Underscored in Survival, public health  presently receives only about 5 per cent  of global / national health budgets while most funding (c. 95 per cent)  is  allocated to treatment or clinical health -mostly in high income nations and certainly not to preventive measures related to infectious diseases originating from animals (c.75 per cent) or conditions (environmental degradation) caused directly by us that undermine the sustainability of the planet – causing climate change and destruction of the biosphere  and impacting mostly on those living  in poverty (in poor and rich nations!).

The return on investment (pay-off) from “robust veterinary and human public health systems” and reduction of pandemic risk was estimated at a 11:1 ratio in a 2014 report. This data was based on a severe pandemic costing c. USD $3.6 trillion (4.8 % of GDP). However, largely because of  a “cycle of panic and neglect” since 2014 (e.g., prioritising military security over health security), the cost of Covid-19 to Oct 2020 was already  USD $11 trillion (rich countries) and c $42 billion (low income) with likely trillions to follow in 2021 and perhaps more in 2022.  While the root cause is the spread of the coronavirus with 124,389,117  cases and  2,737,666 deaths (23.03.2021),    the world is learning that it is  very much a social class crisis and should be a wake-up call for those ignoring or oblivious to this reality.

Education, formal and non-formal, remains our best route toward sustaining the world we inhabit. New knowledge and competencies are required to tackle global, regional, and national risks, including poverty, inequality, racism / social exclusion, corruption and, in the immediate, undoing the damage done by Covid-19.  As we prepare for a “new” normal, our most important challenge is re-shaping global belief systems that depend on competition rather than on collaboration and seek to divide rather than unify. The younger generation has the most to lose if things don’t change now but most to gain when they do.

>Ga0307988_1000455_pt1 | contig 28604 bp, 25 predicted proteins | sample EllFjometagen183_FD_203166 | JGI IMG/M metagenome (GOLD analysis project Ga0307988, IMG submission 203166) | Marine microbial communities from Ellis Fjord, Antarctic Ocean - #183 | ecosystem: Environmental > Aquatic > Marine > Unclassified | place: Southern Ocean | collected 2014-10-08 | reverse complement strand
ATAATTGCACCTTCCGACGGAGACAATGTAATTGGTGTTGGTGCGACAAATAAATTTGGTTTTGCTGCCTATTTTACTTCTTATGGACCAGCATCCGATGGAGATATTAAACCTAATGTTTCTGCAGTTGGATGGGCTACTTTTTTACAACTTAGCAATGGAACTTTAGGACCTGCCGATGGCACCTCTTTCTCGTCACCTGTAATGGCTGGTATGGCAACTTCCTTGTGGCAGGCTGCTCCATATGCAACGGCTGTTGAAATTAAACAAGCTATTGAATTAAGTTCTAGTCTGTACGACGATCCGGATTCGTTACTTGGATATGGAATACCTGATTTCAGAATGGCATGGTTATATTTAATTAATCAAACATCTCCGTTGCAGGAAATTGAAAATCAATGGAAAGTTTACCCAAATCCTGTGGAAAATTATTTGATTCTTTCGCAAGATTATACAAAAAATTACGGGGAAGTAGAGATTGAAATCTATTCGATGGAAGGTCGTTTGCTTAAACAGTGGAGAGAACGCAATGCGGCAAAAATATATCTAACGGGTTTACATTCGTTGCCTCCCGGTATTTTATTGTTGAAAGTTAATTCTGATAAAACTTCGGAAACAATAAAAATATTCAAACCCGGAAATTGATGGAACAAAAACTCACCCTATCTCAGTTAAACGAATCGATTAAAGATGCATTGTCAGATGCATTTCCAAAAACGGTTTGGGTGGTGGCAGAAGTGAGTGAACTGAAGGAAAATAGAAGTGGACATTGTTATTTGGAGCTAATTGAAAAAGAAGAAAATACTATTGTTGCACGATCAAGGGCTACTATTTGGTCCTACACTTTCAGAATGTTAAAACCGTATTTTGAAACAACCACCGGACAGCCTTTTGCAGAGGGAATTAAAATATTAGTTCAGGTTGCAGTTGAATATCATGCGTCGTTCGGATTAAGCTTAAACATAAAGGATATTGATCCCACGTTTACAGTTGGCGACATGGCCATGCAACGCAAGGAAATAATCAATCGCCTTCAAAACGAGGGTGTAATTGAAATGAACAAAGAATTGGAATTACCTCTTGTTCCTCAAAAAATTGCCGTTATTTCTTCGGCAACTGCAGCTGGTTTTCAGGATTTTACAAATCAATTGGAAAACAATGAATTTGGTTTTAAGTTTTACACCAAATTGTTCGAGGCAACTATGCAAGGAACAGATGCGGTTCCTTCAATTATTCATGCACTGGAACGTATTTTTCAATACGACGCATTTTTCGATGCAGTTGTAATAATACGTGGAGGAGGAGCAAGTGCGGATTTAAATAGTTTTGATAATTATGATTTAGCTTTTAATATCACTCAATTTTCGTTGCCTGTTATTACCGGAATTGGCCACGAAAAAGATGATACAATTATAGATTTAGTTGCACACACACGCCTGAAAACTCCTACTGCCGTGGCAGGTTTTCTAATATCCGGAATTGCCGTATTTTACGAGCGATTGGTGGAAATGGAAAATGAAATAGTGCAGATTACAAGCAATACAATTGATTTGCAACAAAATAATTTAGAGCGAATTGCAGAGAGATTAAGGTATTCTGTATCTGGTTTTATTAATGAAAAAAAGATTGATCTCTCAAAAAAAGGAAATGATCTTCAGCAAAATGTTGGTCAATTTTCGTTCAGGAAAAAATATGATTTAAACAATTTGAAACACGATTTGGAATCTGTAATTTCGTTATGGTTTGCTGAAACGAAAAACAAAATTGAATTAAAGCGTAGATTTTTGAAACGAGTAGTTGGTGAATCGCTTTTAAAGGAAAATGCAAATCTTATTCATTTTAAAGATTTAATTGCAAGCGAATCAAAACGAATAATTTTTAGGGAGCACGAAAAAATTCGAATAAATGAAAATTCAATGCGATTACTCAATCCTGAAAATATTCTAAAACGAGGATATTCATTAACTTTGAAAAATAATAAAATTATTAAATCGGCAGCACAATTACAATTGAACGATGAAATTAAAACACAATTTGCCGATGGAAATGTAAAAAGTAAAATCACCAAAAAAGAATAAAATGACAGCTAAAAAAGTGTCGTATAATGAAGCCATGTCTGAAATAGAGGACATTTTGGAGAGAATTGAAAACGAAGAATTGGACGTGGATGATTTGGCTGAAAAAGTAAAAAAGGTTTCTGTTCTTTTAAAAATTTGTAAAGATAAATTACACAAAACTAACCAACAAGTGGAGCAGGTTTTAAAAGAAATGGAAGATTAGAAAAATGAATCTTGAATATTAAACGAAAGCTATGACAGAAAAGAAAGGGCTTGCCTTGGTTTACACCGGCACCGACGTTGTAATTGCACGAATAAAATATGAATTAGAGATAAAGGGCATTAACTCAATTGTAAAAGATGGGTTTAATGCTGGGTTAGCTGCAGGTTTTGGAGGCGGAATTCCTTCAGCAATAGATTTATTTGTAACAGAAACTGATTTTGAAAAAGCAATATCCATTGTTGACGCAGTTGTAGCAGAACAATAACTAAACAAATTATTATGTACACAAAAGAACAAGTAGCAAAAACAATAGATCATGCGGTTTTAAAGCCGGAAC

Supporting the aim of ‘delivering an education to all’, the international One Health for One Planet  Education initiative (1 HOPE) focuses on recognising the interconnections of humans, animals, plants, in a shared environment with a view to underpinning the UN-2030 Sustainable Development Goals (SDGs). In the final analysis, building trust, compassion and resilience among the global community while nurturing respect for the whole Earth are the essence of achieving planet sustainability. Sadly, however, many lessons have not yet been learned by decision-makers – political and corporate – as human progress – to our peril- continues to be seen in economic, competitive  and  expansionary terms rather than through the UN-2030  Transformative Vision – economic, social and environmental.

In light of the timely OIE article, let’s hope we are not sleep-walking to dystopia but give the animal world the opportunity to thrive as without it – and plants of course – we would all surely disappear as have 99.9 percent of the species that have lived on this planet previously. Time to stop, think and do?

Comments welcomed